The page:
“I often come across a toddler who has learned to vomit at bedtime during failed attempts at controlled crying. If you have one of these toddlers you will need to teach her that vomiting will not get your attention or buy any extra time. This is hard, but it has to be done to stop the vomiting. The way you achieve this is to make the bed vomit-proof.”
Babies and toddlers who vomit, do so not because they’re trying to manipulate their parents but because the trauma of sleep training causes them to enter the fight, flight or freeze mode. For contact-dependent, social mammals like human infants, the perceived threat of being left alone signals the hypothalamus to release adrenaline and cortisol, priming the body to either run from danger, freeze or fight against it. Some babies will shut down, while others, due to the gut-brain connection will vomit. In prehistoric times this would have served us well as running from danger was more efficient on an empty stomach.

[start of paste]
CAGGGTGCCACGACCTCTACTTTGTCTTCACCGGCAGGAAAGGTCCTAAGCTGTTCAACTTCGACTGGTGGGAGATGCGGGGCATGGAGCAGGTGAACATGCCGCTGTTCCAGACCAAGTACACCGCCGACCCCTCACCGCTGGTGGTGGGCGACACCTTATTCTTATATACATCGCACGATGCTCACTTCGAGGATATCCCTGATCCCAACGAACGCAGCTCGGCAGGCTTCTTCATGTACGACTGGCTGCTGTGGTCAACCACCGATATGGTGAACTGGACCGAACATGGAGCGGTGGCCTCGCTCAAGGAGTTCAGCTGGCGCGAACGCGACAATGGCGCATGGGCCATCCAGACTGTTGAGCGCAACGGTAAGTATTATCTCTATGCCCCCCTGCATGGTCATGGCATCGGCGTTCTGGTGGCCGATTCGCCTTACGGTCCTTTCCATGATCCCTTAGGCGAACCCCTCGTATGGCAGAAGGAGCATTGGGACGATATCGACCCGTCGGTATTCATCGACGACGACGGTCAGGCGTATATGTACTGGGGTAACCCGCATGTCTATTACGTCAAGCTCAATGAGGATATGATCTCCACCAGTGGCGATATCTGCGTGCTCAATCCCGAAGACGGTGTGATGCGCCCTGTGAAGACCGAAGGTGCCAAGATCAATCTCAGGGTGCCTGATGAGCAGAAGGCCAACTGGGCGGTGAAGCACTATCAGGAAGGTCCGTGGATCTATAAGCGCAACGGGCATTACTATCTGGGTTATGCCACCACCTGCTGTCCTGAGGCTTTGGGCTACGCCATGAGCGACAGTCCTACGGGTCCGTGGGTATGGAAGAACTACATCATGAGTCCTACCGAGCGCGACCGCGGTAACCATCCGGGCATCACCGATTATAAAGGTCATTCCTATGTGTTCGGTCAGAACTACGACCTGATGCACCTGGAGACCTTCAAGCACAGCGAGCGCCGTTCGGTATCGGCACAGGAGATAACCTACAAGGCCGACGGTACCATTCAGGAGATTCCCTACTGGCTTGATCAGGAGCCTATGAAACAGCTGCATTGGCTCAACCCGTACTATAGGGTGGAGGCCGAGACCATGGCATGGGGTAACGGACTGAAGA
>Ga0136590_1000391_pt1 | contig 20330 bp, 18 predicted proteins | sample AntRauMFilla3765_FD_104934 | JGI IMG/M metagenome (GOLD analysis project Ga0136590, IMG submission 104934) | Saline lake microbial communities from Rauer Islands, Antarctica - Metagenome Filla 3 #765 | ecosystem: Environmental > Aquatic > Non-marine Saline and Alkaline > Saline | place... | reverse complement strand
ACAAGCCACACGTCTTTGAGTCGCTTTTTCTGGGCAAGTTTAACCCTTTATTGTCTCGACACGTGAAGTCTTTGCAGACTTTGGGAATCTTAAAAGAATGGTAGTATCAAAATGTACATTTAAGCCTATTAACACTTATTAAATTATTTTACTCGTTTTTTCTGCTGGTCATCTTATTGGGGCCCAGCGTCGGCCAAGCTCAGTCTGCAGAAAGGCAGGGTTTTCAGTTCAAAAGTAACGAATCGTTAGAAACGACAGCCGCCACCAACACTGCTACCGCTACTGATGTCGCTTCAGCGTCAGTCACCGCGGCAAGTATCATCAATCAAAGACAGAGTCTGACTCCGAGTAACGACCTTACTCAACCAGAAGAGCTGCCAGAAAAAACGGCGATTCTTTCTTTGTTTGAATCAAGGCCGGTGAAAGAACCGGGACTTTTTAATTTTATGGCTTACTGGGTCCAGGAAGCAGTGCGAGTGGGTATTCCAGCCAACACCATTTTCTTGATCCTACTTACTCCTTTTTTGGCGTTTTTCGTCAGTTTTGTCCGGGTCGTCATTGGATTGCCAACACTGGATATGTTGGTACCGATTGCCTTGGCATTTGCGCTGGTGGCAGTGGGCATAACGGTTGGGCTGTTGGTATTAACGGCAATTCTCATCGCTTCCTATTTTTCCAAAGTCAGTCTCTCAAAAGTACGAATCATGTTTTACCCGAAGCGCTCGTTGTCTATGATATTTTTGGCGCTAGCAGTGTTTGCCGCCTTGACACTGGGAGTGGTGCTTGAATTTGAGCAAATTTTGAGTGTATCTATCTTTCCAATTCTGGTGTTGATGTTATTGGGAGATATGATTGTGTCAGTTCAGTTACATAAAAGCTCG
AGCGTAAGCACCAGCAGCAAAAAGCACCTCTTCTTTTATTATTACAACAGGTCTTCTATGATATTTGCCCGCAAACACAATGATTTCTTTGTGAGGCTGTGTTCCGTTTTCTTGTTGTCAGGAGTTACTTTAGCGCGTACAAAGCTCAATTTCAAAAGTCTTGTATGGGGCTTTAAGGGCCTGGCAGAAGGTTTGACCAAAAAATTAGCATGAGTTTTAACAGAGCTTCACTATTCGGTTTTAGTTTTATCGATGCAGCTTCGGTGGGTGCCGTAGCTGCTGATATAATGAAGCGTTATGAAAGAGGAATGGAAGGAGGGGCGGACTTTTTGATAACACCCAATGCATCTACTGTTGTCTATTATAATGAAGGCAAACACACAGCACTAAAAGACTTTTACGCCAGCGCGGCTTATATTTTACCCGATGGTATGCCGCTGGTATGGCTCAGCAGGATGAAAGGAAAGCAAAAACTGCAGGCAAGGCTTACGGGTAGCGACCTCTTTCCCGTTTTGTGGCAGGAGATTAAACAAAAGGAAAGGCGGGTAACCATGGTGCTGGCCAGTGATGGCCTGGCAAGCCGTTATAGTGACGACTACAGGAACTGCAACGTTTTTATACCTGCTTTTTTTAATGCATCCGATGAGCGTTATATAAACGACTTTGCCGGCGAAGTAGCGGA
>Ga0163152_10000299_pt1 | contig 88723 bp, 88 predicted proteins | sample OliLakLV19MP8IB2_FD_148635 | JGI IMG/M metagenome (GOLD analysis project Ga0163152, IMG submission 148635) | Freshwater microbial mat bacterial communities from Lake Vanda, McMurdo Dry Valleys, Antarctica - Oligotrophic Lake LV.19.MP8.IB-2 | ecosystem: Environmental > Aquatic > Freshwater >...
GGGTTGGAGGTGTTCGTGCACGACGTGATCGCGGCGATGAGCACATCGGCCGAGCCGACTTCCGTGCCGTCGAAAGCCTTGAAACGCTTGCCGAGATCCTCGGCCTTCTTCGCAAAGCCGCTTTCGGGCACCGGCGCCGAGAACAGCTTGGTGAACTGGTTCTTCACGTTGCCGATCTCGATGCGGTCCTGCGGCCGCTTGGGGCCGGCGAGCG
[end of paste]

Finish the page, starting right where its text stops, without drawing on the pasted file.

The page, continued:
To suggest that a parent should ignore their traumatised child is promoting cruelty and is unfair to both the parent and child.
Myth Seven: Normal infant sleep is a risk factor postpartum depression
A 2018 study set out to examine the relationship between uninterrupted infant sleep and maternal mood. At 6 and 12 months of age, 388 maternal reports were used to assess the longest period of uninterrupted infant sleep and feeding method. Two different criteria were used to determine if infants “slept through the night”: six and eight hours of uninterrupted sleep.
The researchers found that a high percentage of 6- and 12-month-old infants do not sleep through the night and that there was no significant association between sleeping through the night, mental and psychomotor development, and maternal mood. The researchers concluded that “Considering that high proportions of infants did not sleep through the night and that no associations were found between uninterrupted sleep, mental or psychomotor development, and maternal mood, expectations for early sleep consolidation could be moderated.” (3)